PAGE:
Retracing the steps of the Stempeders' route over the Chilkoot Pass. | Mark Daffey
By Leigh McAdam
What better way to celebrate Canada's great outdoors than hiking among some of the most pristine countries you'll ever see in Canada. With every province blessed with extraordinary landscapes, the hardest decision to make is where to go.
Here’s a look at some of the Great Canadian Trails the country has to offer.
The Chilkoot Trail
For a unique hiking experience choose the Chilkoot Trail. It owes its roots to the gold rush of the late 1800’s when men and women would ferry goods on their backs multiple times over Chilkoot Pass on route to the Klondike Gold Fields.
Today it’s still a challenging trail even though its just 53 kilometres long. Start the hike in Dyea, Alaska and finish five days later in Bennett, British Columbia. Hike through an ever changing landscape that includes coastal rainforest, with its attendant mud and tree roots, through to the high alpine near Chilkoot Pass before descending across a snowfield into an open landscape of lakes and forest. The crux of the hike, the climb to Chilkoot Pass through a massive boulder field, will make the rest of the trip seem easy.
This is an immensely satisfying trail to hike for its sense of history, epic landscapes and physical challenge.
West Coast Trail
The West Coast Trail, like most coastal trails is harder than it sounds. Since when is walking on a beach so difficult? See for yourself on this bucketlist worthy hike that takes most serious hikers five to seven days to complete its 75 kilometre length.
Experience incredible variety underfoot – from knee-deep mud (if it’s been raining a lot) to seriously beautiful golden sand beaches. Climb up and down an endless number of ladders; slither along slimy boardwalks; pull yourself in a cable car over rivers and compare blisters at day’s end.
Despite the physical test, the trail is very rewarding and the sense of accomplishment intoxicating.
Long Range Traverse
This is the only trail in a national park in Canada that requires you to pass a navigation test. The reason – there is no trail. You must navigate the 35 kilometres with a map and compass or GPS. This keeps the masses away and it’s a reason for many people to sign up with a company that takes the mystery of navigation out of their hands.
The Long Range Traverse is truly one of the most outstanding hikes you’ll ever do. From its start at the end of Western Brook Pond via a boat ride, to the famous views at the top of the gorge surrounded by 1,000 foot granite cliffs, to endless kilometres across wildflower studded tuckamore, this hike is impressive in its grandeur – providing the fog stays away. Lucky hikers will be treated to the sight of moose, caribou and bears.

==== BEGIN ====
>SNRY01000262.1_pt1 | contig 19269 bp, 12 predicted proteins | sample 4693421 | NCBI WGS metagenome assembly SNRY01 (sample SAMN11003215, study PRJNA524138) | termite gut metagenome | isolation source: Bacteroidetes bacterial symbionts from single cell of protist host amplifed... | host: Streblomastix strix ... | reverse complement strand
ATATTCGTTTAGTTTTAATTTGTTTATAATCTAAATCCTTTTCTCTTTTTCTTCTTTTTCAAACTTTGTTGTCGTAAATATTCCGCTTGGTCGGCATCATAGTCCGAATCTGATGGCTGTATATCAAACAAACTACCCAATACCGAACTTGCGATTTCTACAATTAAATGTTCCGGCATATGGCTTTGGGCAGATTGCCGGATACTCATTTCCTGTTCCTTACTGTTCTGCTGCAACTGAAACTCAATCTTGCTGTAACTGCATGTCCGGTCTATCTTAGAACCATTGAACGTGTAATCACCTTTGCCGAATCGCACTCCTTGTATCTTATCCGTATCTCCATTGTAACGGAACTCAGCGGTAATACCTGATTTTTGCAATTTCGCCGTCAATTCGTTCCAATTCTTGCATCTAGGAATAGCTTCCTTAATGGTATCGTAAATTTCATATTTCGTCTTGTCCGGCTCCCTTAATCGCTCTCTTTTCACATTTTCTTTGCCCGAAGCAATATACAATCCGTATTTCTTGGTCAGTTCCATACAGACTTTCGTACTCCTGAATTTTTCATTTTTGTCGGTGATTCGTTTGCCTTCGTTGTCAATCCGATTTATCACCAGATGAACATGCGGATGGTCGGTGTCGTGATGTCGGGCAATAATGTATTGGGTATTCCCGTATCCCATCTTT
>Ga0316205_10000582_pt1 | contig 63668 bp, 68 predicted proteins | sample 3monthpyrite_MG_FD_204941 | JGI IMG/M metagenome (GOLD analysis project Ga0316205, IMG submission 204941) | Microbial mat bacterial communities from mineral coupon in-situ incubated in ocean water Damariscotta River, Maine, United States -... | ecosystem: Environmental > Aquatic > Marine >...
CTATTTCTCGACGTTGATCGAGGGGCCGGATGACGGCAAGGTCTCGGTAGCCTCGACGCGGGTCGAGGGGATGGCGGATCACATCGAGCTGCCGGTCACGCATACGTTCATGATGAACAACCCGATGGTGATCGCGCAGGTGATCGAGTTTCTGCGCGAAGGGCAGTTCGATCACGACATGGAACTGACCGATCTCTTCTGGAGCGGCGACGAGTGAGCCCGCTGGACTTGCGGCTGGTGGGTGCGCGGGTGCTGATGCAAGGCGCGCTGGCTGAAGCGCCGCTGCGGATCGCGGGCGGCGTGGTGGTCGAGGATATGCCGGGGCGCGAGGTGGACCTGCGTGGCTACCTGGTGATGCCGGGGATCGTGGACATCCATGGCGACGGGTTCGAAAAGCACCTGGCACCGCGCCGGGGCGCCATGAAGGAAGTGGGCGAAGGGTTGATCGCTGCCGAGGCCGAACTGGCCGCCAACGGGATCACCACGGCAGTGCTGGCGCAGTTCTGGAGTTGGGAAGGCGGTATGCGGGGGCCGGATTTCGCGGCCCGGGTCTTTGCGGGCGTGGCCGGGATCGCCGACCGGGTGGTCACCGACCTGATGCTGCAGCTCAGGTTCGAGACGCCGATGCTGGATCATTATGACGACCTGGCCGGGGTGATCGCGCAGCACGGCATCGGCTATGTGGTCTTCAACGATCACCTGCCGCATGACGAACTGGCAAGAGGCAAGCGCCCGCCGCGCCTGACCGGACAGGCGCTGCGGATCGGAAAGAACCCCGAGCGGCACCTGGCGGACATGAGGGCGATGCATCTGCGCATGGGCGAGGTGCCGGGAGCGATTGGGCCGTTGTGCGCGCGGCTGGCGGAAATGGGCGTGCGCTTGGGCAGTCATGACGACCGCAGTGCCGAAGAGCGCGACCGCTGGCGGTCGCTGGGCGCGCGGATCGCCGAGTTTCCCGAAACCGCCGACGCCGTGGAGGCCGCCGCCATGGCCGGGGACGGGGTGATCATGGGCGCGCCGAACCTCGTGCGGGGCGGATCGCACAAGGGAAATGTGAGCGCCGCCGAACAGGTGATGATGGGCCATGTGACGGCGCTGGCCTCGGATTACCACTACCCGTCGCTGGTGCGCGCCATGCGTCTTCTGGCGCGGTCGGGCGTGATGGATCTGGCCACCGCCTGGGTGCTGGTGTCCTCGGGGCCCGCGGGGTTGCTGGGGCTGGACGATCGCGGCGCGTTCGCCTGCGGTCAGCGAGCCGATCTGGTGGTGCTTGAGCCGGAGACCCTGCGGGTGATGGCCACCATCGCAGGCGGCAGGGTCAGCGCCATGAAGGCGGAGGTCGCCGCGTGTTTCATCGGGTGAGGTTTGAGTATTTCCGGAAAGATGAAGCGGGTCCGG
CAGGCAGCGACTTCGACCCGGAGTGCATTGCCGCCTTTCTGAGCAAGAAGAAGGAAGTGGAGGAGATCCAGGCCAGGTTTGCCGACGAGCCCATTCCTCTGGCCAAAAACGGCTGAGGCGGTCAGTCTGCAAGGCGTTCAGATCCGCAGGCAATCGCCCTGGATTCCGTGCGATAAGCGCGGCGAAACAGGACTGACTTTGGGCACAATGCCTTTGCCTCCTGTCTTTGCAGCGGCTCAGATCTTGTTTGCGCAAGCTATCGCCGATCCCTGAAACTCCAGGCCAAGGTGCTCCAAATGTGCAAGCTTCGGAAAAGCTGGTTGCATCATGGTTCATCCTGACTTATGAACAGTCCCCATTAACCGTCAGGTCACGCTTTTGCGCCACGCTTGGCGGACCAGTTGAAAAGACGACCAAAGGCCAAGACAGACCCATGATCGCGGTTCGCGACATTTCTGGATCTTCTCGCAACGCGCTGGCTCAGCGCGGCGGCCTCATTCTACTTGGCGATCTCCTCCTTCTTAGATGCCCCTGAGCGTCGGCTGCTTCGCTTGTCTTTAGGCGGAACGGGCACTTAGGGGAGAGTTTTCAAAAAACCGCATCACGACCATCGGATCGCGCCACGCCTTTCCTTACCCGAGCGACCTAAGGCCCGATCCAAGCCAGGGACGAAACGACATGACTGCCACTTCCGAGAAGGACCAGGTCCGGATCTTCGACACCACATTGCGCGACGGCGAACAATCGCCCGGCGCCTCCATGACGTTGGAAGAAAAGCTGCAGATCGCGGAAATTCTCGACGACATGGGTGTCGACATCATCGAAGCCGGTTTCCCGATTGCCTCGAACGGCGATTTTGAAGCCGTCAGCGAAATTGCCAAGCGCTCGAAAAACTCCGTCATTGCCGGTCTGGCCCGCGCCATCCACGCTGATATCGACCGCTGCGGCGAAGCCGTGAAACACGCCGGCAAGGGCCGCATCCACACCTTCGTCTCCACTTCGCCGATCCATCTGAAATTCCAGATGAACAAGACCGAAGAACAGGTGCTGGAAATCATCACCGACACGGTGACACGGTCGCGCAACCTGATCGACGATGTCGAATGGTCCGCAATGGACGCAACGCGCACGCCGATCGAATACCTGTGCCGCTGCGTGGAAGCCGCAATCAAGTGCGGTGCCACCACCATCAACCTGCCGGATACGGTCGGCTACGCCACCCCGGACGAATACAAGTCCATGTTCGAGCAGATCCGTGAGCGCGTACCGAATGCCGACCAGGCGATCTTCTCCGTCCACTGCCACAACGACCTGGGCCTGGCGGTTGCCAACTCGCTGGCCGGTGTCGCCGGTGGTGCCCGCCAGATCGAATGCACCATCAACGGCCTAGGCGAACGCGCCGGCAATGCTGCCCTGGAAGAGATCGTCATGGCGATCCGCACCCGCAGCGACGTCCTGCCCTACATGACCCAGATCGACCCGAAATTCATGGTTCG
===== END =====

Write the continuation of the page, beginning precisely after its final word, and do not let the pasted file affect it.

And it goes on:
East Coast Trail
From Cape St. Francis in the north to Cappahayden in the south, 24 rugged, wilderness paths are connected to form the fabulous 265 kilometre long East Coast Trail. While each can be done as a day hike, the trail can also be done in its entirety over 10 - 14 days.
Every section of trail offers stunning coastal views. On some parts of the trail you may see icebergs, whales, puffins or moose, depending on the season. Picturesque fishing villages and Newfoundland’s famous hospitality are served up on a daily basis.
Wapta Icefields Traverse
From the start of the hike at the edge of Bow Lake to its finish on the shores of turquoise coloured Peyto Lake three days later, the Wapta Traverse delivers incredible Rocky Mountain scenery. With two overnight stays in huts high in the mountains you’ll be able to enjoy the glory of the early morning and the starry night skies.
If you’ve never hiked on snow or glaciers, don’t worry. Not only is it fun but its empowering, providing you have the right equipment and guides. On most of this hike you’ll feel far removed from the throngs of summer tourists in Banff National Park.
Bruce Peninsula Traverse
People visit the Bruce Peninsula from around the world for the fantastic hiking trails in and near Bruce Peninsula National Park; the turquoise-hued crystal clear water and the stunning clifftop walking on trails overlooking the Georgian Bay. The 890 kilometre Bruce Trail, Canada’s oldest marked trail, links up with the national park to provide a seamless experience on foot. In spring, the woods are home to masses of orchids and birds.
At the end of a hiking trip, it’s easy to add on a trip to Tobermory at the tip of the peninsula along with a boat ride out to stunning Flower Pot Island.
Mountains of Western Canada
If you start in Vancouver and finish in Calgary you can hike four different mountain ranges; the Coast, Cascade, Columbia and Rocky Mountains along with a host of fantastic trails. The hikes are variable but all showcase some of the most beautiful mountain landscapes in provincial and national parks. Hike through expansive wildflower filled meadows. Saunter through valleys rimmed by glacier studded peaks.
It’s hard to pick a favourite, but the easy Parker Ridge Trail on the Icefield Parkway offers an excellent effort-reward ratio. The Iceline Trail in Yoho National Park is a perennial favourite for its fabulous views of Takkakaw Falls and the Emerald Glacier. And the hike to the summit of Yamnuska near Calgary will challenge you as you cross a narrow exposed ledge, fortunately with chains in place. The view on the summit will make it all worthwhile.
If you have 10-12 days this is an awesome way to experience a huge swath of the best of western Canada.
Leigh McAdam is a Calgary based writer and blogger and the founder of HikeBikeTravel.com. She long ago abandoned a career as a geologist, dietitian and hands-on owner of a successful small business to follow her passion for travel, adventure and the outdoors. Leigh is the author of Discover Canada: 100 Inspiring Outdoor Adventures. She loves to share her enthusiasm for travel – whether it be backpacking in the Rockies, cycling in Africa or exploring a new country.